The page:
Tanahun hydro project hits snag

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    Abu-Dhabi-Fund-for-DevelopmentConstruction of 140-megawatt Tanahun Hydropower Project is likely to be delayed as Abu Dhabi Fund for Development (ADFD) has denied signing an agreement with government on co-financing project by placing various conditions.

    The ADFD had earlier pledged to contribute around $30 million (approximately Rs three billion) to build the $505-million reservoir-type project, which is also known as Upper Seti project.

    Other financiers of the project are the Asian Development Bank (ADB), which has pledged to contribute around $150 million, the Japan International Cooperation Agency (JICA), which has promised to chip in around $184 million, the European Investment Bank (EIB), which has pledged to contribute 55 million euros, and the government itself, which is contributing around $71 million.

    The government already has signed co-financing agreements with the ADB, JICA, and EIB. “However, due to a delay in signing the agreement with ADFD, we have not been able to use funds pledged by ADB, as the agreement with the Asian Development Bank clearly says the loan would be effective only after the government signs agreements with all financiers,” a high-ranking official of the Ministry of Finance (MoF) said on condition of anonymity.

    The problem stemmed from the ADFD’s proposal to get the financial agreement reached with it ‘ratified’. “In technical terms, ratification means we have to pass the agreement through the Parliament. This is not possible here as the law has given the authority to the Cabinet to endorse such agreements,” another MoF official said on condition of anonymity.

    As the ADFD started insisting that Nepal ‘ratify’ the agreement, MoF then told ADFD officials that government would rather drop ADFD’s name as co-financier of the project than agree to their demands.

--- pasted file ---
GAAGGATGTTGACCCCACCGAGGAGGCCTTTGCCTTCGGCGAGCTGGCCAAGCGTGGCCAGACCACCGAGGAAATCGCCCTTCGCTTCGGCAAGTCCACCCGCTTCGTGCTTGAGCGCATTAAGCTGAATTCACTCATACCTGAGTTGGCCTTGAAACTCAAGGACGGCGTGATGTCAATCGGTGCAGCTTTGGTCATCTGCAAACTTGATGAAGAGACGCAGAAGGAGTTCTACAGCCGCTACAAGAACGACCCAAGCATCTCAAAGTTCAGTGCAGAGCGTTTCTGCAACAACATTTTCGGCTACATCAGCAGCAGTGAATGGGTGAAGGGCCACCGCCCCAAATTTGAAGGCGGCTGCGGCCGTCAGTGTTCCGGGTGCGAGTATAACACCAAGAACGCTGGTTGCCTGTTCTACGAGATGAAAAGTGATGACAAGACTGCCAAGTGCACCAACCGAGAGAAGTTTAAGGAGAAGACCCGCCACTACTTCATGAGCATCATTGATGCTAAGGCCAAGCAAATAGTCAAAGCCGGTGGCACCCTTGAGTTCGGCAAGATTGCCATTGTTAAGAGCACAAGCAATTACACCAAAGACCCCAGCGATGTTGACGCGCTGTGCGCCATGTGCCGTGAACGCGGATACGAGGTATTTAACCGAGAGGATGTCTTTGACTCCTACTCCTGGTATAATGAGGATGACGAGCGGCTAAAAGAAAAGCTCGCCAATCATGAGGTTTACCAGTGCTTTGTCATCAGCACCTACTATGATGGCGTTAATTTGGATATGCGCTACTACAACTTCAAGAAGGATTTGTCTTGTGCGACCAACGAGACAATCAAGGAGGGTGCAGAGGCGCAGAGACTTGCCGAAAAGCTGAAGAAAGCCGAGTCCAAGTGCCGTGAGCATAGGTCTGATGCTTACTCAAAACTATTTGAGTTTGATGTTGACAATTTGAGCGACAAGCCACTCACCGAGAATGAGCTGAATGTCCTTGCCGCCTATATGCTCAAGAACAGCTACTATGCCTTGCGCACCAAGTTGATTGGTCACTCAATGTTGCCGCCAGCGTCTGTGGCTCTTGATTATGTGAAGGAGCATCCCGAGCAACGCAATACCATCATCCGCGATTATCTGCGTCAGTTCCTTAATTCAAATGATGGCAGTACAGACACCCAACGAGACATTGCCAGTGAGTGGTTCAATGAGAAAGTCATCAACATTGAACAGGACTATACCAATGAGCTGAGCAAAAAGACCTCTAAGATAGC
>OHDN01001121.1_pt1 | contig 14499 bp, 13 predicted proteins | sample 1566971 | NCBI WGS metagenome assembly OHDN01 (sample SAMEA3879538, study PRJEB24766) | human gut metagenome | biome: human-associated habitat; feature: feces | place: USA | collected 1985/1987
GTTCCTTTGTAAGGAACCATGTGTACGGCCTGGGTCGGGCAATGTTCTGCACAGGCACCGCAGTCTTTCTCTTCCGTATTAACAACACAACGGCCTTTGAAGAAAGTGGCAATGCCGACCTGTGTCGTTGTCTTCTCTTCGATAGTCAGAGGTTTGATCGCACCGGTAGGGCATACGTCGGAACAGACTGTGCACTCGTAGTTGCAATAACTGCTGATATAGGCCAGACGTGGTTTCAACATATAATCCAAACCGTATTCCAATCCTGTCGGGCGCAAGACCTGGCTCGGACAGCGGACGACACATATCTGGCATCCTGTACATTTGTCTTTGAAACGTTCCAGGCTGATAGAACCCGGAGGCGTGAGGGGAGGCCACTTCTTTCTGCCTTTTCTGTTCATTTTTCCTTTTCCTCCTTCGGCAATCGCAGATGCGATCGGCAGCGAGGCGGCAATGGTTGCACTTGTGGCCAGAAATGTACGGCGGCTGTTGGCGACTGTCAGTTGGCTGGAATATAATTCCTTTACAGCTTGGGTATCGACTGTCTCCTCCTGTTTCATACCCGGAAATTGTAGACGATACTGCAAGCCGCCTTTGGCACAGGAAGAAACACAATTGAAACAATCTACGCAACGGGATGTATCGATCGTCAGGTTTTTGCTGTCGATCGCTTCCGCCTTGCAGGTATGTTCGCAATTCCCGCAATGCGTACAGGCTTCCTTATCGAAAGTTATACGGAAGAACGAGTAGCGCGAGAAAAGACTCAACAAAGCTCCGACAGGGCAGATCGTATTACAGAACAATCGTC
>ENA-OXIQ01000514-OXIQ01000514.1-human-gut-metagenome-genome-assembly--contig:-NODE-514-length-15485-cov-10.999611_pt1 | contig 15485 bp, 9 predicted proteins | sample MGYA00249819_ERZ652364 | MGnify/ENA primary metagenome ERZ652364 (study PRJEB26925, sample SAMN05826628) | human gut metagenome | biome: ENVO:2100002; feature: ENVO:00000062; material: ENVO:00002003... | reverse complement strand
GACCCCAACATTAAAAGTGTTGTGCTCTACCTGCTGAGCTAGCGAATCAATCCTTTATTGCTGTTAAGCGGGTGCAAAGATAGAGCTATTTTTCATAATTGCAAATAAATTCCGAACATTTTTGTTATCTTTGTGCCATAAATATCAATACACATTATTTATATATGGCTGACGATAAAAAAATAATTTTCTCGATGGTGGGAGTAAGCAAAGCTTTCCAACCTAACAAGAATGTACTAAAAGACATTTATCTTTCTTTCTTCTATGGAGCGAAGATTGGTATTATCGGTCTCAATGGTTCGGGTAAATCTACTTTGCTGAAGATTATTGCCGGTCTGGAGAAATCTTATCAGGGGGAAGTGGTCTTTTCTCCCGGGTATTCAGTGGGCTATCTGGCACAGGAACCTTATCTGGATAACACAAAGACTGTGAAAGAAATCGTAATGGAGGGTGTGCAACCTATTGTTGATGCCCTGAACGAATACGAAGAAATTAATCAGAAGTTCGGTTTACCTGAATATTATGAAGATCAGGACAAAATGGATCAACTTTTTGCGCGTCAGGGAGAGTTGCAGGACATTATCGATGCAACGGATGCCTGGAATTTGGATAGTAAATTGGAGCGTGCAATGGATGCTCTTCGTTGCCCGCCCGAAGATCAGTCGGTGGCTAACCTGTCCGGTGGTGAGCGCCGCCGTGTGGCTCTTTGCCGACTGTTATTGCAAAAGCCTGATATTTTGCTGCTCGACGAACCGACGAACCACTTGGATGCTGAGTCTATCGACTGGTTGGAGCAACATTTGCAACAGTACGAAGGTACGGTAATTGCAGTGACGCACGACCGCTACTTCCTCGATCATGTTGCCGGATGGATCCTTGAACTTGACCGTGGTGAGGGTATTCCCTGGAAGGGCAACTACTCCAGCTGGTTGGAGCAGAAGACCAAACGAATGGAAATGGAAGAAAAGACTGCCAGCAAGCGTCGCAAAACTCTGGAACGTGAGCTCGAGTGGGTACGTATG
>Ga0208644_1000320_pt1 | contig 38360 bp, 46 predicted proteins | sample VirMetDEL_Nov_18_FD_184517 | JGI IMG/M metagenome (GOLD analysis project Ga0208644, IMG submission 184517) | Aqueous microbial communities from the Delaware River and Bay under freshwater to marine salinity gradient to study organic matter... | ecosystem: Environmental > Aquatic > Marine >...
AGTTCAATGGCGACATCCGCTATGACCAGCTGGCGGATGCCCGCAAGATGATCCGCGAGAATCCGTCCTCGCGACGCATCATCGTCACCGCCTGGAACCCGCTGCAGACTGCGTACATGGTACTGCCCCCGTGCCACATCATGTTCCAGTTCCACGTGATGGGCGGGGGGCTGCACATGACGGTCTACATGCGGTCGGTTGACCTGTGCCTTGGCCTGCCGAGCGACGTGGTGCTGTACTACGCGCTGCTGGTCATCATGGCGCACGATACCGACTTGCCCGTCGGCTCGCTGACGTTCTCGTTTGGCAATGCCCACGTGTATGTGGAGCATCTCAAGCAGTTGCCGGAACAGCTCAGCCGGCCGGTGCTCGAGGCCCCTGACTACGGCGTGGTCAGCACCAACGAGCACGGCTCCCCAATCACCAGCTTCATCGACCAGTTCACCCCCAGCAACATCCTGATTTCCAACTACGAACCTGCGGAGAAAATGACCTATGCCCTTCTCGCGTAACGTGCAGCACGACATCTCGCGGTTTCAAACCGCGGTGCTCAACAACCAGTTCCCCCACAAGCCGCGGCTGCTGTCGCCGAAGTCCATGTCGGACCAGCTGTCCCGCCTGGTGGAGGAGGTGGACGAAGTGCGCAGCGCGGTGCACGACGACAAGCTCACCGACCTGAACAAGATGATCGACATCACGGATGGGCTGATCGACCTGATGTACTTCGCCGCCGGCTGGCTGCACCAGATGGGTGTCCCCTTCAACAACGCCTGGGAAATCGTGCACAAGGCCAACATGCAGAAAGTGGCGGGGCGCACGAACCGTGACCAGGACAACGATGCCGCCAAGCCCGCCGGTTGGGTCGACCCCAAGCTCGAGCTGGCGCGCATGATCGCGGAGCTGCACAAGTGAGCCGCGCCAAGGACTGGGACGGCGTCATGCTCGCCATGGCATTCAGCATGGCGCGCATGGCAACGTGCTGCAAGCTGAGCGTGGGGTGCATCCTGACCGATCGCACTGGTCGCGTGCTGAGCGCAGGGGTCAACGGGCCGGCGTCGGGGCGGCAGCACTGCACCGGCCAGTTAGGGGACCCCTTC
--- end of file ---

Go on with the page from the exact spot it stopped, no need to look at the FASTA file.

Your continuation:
“We had sent an e-mail mentioning this because agreeing to their terms could have propelled other donor agencies to place such conditions in the future, thus, complicating the process,” the MoF official said.

    Following this, the ADFD responded saying it wanted to look into similar agreements signed with other donor agencies. “This is also not that easy as we cannot show agreements signed with one donor agency to the other,” the official said. “But we are looking into other possibilities and if we don’t find any we will have to start talking to another donor agency to co-finance the project.”

    Tanahun Hydropower Project is being developed in the Seti River in Tanahun district, about 150 km west of Kathmandu. The project has three main components: a hydropower plant of 140 MW with significant water storage facilities and associated transmission lines to evacuate the generated power; rural electrification and community development in the project area; and a reform and restructuring plan for the national utility, the Nepal Electricity Authority, according to the ADB’s website.

    If things go according to plan, the project should be complete within seven years of the launch of the construction process, which includes about 1.5 years for project site development and the execution of safeguard plans. “But if ADFD continues to place new conditions to sign the agreement, we may not be able to complete the project on time,” the MoF official said.

    The project is essential for Nepal as it is a reservoir-type project, meaning it will continue to generate electricity even during the dry season when power cuts can reach 12 hours per day or more.

    Source : Eco-Business